Recordkeeping requirements for RAs, 7 CFR, Section 250.37(f): Adds documentation retention requirements for participating RAs that must maintain: (1) the receipt of end products purchased from processors or distributors, (2) crediting for the value of USDA Foods contained in end products, (3) RA processing agreements (not applicable), and (4) procurement documents (as applicable). Please note that no California RAs hold processing agreements with processors as referenced in this section.
To better understand the USDA Foods processing rule changes, the FDP recommends viewing the USDA training webinar, The Processing Rule: A General Overview on the USDA Food and Nutrition Services Web page at https://www.fns.usda.gov/fdd/processing-rule-general-overview.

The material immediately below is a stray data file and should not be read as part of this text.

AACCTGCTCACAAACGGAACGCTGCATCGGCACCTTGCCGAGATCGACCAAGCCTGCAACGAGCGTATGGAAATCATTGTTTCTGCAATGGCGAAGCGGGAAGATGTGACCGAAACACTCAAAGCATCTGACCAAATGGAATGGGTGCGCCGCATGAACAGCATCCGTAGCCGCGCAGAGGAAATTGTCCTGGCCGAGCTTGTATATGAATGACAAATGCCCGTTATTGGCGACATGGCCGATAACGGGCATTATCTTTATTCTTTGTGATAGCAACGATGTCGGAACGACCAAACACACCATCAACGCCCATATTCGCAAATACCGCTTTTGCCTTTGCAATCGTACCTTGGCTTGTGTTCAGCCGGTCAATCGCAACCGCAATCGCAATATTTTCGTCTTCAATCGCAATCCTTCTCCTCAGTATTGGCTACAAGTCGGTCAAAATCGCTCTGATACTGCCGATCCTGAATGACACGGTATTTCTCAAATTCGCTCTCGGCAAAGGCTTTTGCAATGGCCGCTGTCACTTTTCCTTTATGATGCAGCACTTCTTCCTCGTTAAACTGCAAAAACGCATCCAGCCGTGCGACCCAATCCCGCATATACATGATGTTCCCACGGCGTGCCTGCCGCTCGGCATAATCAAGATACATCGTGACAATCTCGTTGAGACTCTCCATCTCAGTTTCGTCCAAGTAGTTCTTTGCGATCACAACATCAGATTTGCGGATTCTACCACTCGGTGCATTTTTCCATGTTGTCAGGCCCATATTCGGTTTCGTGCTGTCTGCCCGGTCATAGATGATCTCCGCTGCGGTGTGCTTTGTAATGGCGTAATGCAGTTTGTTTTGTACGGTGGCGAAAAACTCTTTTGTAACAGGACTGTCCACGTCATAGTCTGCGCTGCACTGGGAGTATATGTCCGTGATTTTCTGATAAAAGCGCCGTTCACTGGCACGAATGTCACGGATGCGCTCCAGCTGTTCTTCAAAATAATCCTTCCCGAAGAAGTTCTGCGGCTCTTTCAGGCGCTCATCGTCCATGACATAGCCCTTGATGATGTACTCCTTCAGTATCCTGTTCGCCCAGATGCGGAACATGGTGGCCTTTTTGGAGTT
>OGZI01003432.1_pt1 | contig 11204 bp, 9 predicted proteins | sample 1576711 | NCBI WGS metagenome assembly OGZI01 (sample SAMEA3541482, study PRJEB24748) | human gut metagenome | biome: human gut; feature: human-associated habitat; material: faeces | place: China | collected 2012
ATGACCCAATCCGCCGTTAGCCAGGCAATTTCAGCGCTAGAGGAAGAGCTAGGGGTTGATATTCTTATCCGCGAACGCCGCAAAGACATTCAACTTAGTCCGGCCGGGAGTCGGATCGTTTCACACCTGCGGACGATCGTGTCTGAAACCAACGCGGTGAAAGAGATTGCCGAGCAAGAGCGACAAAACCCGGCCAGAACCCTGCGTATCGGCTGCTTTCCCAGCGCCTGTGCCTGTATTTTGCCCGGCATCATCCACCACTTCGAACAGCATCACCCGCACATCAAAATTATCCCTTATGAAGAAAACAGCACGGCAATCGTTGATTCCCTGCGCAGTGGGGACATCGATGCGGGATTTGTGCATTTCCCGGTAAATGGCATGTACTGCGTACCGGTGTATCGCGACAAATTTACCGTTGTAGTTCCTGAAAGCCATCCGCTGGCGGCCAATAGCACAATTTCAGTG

If you have any questions regarding this subject, please contact Amy Bell, Lead Policy Coordinator, Food Distribution Program, by phone at 916-322-5051 or by email at email@example.com.
Nutrition Services Division
Kim Frinzell, Director